Liberal Learning Seminars (LLS)

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LLS 410 | AGENCY EFFECTIVENESS | 4 quarter hours

(Graduate)

Seminar sections in this domain aim to explore various dimensions/dynamics associated with knowing, developing and engaging oneself as an ?agent? in one?s experience and contribution. Central questions include: Who am I and/or who am I having myself be? Who am I becoming and/or who am I having myself become? What habits of mind, attitude and behavior am I choosing and reinforcing versus becoming victim to and stuck within? Am I living my life or is my life living me? etc. Embedded in these questions are core concepts regarding personal efficacy, empowerment and accountability.

LLS 420 | COLLABORATION EFFECTIVENESS | 4 quarter hours

(Graduate)

Seminar sections in this domain aim to explore various dimensions/dynamics associated with working together (in dyads, small groups and/or organizations) to achieve shared objectives. Central questions include: How do key factors (e.g., environment, membership, process/structure, communication, trust, decision-making, etc.) impact collaborative success? How are differences surfaced and bridged? What helps/hinders collaboration? How is collaboration evolving in virtual settings?, etc. Embedded in these questions are core concepts regarding interpersonal, organizational and cross-cultural dynamics and processes.

LLS 430 | ORGANIZATIONAL EFFECTIVENESS | 4 quarter hours

(Graduate)

This domain includes the larger systemic contexts within which individuals function. As the world grows increasingly complex and interconnected, the ability to understand and navigate people-in-groups (organizational, societal, and global) becomes increasingly critical. In this domain, students broaden and deepen their capacity to make a difference at ever-widening levels of system. Central questions include: How do we engage as organizational resources, community participants, members of society and global citizens? How do we get along? How do we get work done? How do we both fit-in and remain unique? Seminar sections in this domain might include such topics as project management, leadership, organizational culture, career management, performance improvement, context scanning, global citizenship, trend analysis, cross-cultural agility, future visioning, etc.

LLS 440 | FLEXIBILITY EFFECTIVENESS | 4 quarter hours

(Graduate)

Seminar sections in this domain aim to explore various dimensions/dynamics associated with the process of valuing and translating valuing into believing and acting. Central questions include: What do I (and others) value, how and on what basis? How are values derived, developed, revised, expanded, retired, etc.? What emotional, cognitive and/or behavioral flexibility is involved in considering differences with the intent to understand them, not necessarily to change them? Embedded in these questions are core concepts regarding ethical reasoning, values-clarification/formation, decision-making and priority-setting.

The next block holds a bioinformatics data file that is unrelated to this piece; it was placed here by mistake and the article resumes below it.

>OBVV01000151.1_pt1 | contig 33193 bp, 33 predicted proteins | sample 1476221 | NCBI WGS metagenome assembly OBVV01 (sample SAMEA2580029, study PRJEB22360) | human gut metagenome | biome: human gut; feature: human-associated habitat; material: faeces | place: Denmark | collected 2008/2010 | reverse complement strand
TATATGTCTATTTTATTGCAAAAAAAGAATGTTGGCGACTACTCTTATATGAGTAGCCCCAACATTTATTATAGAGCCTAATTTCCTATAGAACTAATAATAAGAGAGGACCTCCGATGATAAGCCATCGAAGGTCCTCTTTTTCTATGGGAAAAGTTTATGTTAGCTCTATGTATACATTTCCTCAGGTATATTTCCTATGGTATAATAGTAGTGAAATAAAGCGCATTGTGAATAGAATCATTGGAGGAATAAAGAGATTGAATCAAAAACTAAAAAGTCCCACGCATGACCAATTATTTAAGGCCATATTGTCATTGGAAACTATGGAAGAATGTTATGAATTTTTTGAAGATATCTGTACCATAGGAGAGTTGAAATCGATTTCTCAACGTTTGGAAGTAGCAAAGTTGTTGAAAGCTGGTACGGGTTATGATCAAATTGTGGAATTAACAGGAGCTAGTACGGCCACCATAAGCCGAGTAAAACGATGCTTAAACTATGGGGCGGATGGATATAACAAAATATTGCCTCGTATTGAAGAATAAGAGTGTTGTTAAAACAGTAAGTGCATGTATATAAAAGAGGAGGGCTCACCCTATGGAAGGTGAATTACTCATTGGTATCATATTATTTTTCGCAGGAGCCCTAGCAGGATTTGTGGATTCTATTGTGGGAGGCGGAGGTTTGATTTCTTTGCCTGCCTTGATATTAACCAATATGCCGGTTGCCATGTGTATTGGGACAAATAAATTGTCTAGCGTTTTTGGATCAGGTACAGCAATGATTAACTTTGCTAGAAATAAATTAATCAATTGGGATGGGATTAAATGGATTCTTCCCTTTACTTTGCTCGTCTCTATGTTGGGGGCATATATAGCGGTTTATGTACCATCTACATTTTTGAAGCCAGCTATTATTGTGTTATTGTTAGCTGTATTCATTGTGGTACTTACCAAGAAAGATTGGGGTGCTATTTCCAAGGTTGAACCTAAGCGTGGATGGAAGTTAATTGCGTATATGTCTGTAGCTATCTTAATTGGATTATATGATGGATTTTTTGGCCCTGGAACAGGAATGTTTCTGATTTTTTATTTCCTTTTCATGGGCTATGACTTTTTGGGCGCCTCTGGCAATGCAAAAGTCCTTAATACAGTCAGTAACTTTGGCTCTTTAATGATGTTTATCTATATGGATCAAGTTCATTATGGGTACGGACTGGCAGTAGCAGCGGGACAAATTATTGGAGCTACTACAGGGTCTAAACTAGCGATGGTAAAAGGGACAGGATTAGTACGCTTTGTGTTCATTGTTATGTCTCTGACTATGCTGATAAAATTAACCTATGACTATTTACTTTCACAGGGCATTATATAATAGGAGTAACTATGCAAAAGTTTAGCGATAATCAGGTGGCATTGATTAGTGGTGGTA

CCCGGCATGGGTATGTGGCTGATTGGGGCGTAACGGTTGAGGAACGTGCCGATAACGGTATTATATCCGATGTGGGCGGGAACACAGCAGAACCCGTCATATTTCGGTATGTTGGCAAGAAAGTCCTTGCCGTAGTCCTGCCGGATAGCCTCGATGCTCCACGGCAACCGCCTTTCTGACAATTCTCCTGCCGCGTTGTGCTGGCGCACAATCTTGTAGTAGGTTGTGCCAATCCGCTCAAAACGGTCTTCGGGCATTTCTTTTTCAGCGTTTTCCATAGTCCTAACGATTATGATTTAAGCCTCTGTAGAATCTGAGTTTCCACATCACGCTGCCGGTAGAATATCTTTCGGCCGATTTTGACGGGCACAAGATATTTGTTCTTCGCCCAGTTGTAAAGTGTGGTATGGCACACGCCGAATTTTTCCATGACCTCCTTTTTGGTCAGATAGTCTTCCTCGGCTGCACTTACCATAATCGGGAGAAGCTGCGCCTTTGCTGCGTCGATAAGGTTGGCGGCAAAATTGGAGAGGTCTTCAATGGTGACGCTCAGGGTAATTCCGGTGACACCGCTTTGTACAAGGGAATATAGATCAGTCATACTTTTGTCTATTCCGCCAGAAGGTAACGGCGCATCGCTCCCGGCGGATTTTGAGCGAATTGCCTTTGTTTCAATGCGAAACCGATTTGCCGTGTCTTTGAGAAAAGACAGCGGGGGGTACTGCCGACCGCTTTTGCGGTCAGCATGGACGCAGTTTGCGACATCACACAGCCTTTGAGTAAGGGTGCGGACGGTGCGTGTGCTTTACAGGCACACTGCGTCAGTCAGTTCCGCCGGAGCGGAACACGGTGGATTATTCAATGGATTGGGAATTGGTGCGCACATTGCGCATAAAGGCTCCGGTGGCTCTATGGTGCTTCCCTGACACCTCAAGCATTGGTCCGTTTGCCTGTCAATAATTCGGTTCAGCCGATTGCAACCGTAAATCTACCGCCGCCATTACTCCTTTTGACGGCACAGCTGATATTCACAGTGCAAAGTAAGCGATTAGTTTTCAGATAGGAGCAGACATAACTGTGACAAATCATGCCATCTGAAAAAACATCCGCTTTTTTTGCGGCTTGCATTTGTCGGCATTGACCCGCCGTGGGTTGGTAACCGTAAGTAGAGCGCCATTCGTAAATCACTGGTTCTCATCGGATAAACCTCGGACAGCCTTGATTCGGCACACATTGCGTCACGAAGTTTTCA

LLS 450A | INQUIRY EFFECTIVENESS | 2-4 quarter hours

(Graduate)

This domain includes methods and processes of systematic inquiry regardless of domain. Adults must be able to engage in self-directed inquiry in order to understand and act effectively in their personal, professional, social, and civic lives. In this domain, students learn methods for systematically and strategically exploring questions, problems, ideas, and experiences. Central questions include: How do I formulate viable questions? What information do I need to understand a problem and what is the best way to obtain it? What are different ways to analyze an idea? How can I make sense of what I have experienced? Seminar sections in this domain might address topics such as strategies and methods for generating and utilizing primary research, gathering and managing information, analyzing and presenting data, pursuing targeted methods of inquiry, etc. (2 quarter hours)

LLS 450B | INQUIRY EFFECTIVENESS | 4 quarter hours

(Graduate)

The two required sections in this domain, LLS-450a & LLS-450b, aim to explore various dimensions/dynamics associated with investigating sources of information and conducting primary research. Central questions include: How do I formulate incisive questions? How do I find and gather relevant and credible information? How do I assess/analyze information and its sources, including my own experience as a source? How do I make sense of confirming and disconfirming information? How do I differentiate knowledge from opinion from reasoned judgment? Embedded in these questions are core concepts regarding the authority of systematic observation/inquiry and evaluated experience.